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Treatment of periodontal disease

There are many surgical and nonsurgical treatments the periodontist may choose to perform, depending upon the exact condition of the teeth, gums and jawbone.  The treatment methods for periodontal disease depend on the type and severity of the disease. A complete periodontal exam of the mouth will be done before any treatment is performed or recommended.

Non-Surgical Treatment

1. Dental Cleaning- Prophylaxis

lower teeth before and after dental cleaning

If the disease is caught in the early stages of gingivitis, one to two regular cleanings will be recommended. The cleanings may be performed with either hand instruments (that will scrape off plaque or calculus) or ultrasonic tips (that uses water and vibrations that also scrape off plaque or calculus). This type of cleaning does not extend below your gum line, therefore it is superficial, not requiring anesthesia. You will also be given instructions on improving your daily oral hygiene habits and having regular dental cleanings. These measures can help prevent further damage to your gums and teeth.

2. Scaling & Root Planning

If the disease has progressed to more advanced stages of periodontal disease, a deep cleaning will be recommended. Your dentist, hygienist, or periodontist will refer to this cleaning as an “SRP,” which stands for SCALING AND ROOT PLANNING. In this procedure, tartar, plaque, and toxins are removed from above and below the gum line (scaling) and rough spots on root surfaces are made smooth (planning). Similar to Gingivitis treatment, hand instruments and ultrasonic tips are both used to scrape off the plaque and calculus and to smooth your teeth surfaces. Unlike a normal cleaning, this type of cleaning extends beyond your gum line, thus requiring local anesthesia for your comfort.

scaling and root planning

3. Periodontal Maintenance

This type of cleaning must be maintained every 3 months (4 times a year) with a cleaning called “PERIODONTAL MAINTENANCE.”  A periodontal maintenance cleaning is another name for a normal cleaning but termed differently to let your treating dentist or periodontist know that a deep cleaning was performed.

Your gums will be reevaluated four to six weeks after a deep cleaning. If improvement is seen, then Periodontal Maintenance cleanings (another name for a “normal cleaning” after having done deep cleanings) will be recommended. It only takes twenty-four hours for plaque that is not removed from your teeth to turn into calculus (tartar)!  Daily home cleaning helps control plaque and tartar formation, but those hard-to-reach areas will always need special attention. Additionally, medications, special medicated mouth rinses, and an electric tooth brush may be recommended to help control infection and healing.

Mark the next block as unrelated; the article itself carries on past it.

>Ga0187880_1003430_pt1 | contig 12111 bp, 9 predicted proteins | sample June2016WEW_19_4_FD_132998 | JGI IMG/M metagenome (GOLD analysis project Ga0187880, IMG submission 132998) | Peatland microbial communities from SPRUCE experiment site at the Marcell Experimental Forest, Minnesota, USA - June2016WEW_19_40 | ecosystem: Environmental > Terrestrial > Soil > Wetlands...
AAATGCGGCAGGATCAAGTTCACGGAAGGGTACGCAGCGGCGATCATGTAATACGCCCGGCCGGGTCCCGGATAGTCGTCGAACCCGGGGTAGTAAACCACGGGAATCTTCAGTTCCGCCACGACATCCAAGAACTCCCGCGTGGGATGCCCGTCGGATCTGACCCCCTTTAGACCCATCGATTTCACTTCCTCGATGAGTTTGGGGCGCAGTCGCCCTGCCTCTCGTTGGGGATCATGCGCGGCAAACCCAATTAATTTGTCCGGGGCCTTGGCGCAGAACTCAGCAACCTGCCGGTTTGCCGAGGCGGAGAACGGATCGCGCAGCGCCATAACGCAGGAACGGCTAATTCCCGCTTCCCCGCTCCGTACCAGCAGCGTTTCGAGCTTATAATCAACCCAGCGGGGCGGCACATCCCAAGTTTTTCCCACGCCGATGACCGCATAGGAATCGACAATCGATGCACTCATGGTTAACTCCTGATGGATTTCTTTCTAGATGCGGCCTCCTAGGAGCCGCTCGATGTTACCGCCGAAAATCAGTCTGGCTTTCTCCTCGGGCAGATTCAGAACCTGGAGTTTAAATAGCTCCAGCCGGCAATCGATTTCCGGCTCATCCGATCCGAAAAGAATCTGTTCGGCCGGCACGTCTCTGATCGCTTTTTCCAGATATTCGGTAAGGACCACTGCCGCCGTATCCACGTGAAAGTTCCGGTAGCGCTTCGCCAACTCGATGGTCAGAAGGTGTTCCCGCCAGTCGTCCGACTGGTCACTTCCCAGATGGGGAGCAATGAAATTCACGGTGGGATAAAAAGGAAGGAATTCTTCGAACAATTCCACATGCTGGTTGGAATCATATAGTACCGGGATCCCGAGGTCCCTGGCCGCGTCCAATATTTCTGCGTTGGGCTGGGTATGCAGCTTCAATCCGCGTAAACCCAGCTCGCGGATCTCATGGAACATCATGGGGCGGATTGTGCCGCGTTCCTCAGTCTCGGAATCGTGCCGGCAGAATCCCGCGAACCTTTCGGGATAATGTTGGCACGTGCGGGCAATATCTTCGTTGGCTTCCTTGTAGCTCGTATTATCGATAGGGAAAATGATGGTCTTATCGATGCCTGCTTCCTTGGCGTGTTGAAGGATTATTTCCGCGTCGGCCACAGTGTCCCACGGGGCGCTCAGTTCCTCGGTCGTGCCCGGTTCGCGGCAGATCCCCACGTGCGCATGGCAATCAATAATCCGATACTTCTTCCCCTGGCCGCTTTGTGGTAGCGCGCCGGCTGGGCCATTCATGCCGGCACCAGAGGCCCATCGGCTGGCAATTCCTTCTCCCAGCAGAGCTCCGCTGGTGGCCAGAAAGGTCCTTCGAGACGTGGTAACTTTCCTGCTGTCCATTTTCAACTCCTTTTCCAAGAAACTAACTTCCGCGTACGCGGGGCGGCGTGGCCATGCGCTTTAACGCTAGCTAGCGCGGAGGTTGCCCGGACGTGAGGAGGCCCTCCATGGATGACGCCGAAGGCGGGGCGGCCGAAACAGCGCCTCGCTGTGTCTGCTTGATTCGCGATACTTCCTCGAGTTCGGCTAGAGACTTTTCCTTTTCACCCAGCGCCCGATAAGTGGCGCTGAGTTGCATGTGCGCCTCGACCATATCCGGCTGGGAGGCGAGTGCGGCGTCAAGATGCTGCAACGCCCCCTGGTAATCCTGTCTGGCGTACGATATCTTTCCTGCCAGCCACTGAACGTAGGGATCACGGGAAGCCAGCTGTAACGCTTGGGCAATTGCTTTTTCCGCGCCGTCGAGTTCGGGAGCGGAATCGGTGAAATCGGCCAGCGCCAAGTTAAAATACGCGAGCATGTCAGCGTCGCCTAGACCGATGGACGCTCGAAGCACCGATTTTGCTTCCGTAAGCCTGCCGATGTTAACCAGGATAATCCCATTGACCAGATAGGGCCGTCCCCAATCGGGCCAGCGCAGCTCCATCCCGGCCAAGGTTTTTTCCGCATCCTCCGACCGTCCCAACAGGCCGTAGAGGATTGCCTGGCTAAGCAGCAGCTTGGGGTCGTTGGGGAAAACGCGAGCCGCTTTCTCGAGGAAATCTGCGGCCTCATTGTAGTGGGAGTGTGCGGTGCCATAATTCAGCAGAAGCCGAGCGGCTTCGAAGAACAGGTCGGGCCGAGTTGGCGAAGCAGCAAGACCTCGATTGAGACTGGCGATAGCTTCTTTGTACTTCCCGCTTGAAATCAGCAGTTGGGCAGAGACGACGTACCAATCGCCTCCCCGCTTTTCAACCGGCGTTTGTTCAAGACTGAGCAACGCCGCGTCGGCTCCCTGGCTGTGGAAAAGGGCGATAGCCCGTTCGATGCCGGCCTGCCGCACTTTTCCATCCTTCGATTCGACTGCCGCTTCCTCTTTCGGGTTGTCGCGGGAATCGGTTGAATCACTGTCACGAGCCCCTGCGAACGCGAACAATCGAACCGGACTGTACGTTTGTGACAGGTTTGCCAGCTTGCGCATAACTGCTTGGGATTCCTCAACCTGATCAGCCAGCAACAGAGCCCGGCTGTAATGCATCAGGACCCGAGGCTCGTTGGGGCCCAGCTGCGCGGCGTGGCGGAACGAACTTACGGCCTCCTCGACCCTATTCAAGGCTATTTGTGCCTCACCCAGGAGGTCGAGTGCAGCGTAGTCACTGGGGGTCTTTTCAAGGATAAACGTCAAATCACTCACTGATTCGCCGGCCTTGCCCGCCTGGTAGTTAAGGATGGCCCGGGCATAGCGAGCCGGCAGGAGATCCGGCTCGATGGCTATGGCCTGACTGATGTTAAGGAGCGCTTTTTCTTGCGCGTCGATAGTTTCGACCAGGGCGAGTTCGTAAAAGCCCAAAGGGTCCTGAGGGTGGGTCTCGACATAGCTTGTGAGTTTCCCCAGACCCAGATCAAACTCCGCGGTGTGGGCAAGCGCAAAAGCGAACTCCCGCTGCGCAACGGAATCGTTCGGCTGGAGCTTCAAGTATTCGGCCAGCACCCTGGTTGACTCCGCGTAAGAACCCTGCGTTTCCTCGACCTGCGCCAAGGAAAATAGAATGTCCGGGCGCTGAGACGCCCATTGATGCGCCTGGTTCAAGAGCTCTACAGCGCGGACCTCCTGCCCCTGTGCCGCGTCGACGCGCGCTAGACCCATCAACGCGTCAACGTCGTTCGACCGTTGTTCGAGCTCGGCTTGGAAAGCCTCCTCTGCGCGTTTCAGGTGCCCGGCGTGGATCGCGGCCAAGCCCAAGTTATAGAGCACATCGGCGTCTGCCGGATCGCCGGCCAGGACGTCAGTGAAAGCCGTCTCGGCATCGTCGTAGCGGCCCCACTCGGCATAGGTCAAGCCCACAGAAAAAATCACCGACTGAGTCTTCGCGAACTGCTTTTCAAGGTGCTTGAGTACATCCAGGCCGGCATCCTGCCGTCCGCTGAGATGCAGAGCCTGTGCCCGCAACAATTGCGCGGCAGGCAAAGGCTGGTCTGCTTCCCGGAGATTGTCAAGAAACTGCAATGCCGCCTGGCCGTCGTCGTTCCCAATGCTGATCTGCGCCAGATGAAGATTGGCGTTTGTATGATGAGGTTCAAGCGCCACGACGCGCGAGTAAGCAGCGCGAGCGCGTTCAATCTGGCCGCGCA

****However, if at the yearly exam, your gum disease has progressed or remains persistent, another round of deep cleanings may be recommended. Sometimes, surgical intervention may be recommended by your gum specialist if after deep cleanings, your gums show little to no improvement. This may happen if your pocket depths are very deep.

Surgical Treatment Options

  1. Pocket elimination surgery Surgical intervention is the next treatment option after having attempted deep cleanings with no success. The name of this surgery is called Osseous Surgery. This procedure consists of removing highly inflamed/diseased gum tissue as well as smoothing out of the bone that surrounds the tooth or teeth that have deep pockets and bone loss. After this procedure, deep pocket depths including inflammation and bleeding will be reduced or eliminated. Just like deep cleanings, Periodontal Maintenance Cleanings every 3 months will be advised after the surgery. Consistent reevaluation of your gums will be advised. As with any cleaning or surgery, patient compliance with cleanings and proper home oral care is critical to maintain the continued health of your gums.

  2. Bone graft via tissue regeneration – When the bone and gum tissues have been destroyed, regrowth of the bone can be actively encouraged and attempted using bone grafting procedures.  A membrane may be inserted into the affected areas to assist in the regeneration process of the bone.

  3. Dental implants – When teeth have been lost due to periodontal disease, the aesthetics and functionality of the mouth can be restored by implanting prosthetic teeth into the jawbone.  Tissue regeneration procedures may be required prior to the placement of a dental implant in order to strengthen the bone.

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